What follows is a murky story of a political ploy by the two governments to create a phony rationale for ousting Assange from the Ecuadorian Embassy in London.
The government says it acted because of the WikiLeaks founder's social media posts decrying the arrest of a Catalan separatist politician.
Although Swedish prosecutors dropped sex crime charges against the WikiLeaks founder in 2017, saying there was no prospect of extraditing him to Sweden in the near future, the judge is holding him accountable for jumping bail.
But the new status may change little in the near future for Julian Assange, who has been living in asylum in Ecuador's London embassy for five years.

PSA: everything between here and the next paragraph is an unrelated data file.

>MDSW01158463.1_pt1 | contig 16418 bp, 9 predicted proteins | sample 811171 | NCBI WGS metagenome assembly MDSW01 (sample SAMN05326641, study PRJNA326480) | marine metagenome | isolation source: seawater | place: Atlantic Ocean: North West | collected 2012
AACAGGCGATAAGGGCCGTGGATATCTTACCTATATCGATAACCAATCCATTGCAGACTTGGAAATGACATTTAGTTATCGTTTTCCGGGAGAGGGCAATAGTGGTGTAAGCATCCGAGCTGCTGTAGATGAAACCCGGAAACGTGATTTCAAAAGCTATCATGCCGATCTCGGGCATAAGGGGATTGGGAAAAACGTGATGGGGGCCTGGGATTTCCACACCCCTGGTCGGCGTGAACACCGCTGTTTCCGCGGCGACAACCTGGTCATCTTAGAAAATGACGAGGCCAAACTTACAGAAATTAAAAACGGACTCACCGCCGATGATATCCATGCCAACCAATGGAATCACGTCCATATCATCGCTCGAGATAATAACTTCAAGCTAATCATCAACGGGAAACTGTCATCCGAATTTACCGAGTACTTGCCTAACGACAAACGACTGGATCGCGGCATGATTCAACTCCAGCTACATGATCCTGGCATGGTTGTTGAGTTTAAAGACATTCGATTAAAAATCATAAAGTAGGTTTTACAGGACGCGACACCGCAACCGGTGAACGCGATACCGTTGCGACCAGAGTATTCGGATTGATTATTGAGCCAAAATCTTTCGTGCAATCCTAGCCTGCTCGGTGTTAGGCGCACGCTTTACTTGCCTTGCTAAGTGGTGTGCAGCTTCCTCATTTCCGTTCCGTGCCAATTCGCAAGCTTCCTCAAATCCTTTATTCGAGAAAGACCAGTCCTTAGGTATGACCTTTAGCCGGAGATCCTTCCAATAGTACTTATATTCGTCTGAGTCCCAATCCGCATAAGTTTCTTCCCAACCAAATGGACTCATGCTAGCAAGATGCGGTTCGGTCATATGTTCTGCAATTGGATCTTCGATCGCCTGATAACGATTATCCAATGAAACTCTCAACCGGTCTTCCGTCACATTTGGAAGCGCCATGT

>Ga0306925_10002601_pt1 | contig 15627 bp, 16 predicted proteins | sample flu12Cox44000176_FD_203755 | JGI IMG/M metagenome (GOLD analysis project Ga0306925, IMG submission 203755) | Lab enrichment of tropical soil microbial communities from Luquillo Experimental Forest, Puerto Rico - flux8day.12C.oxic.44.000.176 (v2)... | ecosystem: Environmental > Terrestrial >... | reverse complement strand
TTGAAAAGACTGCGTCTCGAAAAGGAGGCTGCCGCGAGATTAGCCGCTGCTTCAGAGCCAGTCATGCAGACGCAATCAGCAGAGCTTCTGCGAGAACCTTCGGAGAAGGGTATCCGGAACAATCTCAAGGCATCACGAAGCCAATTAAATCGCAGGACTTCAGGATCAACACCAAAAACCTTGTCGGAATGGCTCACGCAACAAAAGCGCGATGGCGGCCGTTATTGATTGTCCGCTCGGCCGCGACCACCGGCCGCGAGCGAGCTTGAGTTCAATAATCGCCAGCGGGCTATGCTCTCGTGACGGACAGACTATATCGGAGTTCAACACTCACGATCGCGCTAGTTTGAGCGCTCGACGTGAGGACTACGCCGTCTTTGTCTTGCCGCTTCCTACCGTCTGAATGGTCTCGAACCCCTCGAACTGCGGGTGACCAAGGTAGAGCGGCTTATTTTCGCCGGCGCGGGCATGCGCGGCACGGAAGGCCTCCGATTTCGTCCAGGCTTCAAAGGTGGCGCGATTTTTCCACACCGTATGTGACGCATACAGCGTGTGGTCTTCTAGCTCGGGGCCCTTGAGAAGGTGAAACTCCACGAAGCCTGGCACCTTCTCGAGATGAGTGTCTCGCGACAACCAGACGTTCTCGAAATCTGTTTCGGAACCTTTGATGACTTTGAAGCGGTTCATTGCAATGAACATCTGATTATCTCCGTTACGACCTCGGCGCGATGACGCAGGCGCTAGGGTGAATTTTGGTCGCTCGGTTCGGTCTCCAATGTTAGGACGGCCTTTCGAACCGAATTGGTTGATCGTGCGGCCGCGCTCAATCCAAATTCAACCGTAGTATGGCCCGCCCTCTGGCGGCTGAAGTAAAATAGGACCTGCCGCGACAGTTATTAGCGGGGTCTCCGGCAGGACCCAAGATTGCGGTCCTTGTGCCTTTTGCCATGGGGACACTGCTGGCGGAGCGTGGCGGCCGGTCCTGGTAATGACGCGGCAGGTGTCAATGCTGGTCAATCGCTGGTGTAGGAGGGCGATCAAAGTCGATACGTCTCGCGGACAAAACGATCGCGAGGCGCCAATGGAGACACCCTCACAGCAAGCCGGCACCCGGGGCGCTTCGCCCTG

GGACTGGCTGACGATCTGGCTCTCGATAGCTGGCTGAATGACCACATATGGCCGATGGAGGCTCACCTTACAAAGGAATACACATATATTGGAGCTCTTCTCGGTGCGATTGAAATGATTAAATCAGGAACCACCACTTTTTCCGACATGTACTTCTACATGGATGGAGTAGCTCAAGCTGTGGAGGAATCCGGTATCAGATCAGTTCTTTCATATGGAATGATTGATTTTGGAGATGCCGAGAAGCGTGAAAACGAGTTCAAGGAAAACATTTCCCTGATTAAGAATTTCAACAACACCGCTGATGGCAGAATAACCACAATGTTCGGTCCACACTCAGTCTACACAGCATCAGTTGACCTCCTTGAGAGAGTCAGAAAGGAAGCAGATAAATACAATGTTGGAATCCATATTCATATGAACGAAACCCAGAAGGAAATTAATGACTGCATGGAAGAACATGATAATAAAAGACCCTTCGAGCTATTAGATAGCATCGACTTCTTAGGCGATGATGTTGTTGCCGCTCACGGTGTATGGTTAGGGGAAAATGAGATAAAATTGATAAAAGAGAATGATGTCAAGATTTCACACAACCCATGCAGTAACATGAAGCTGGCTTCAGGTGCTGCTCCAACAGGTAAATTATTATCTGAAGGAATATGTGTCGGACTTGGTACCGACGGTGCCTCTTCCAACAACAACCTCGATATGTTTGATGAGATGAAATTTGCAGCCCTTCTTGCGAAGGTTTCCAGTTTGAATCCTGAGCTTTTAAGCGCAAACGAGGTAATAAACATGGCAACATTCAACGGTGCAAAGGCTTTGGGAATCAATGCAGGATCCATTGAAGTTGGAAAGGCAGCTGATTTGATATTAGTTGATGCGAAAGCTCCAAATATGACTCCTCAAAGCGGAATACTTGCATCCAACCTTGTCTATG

In the U.S. government’s continued legal pursuit of WikiLeaks, there is much more at stake than what happens to its founder.
The WikiLeaks founder wants to talk with U.K. and U.S. authorities about his legal status now that Swedish authorities have ended their seven-year investigation.
With the Trump administration preparing charges against the WikiLeaks founder (pictured) and refusing to rule out prosecuting mainstream media outlets, the prizewinning journalist examines the potential impact.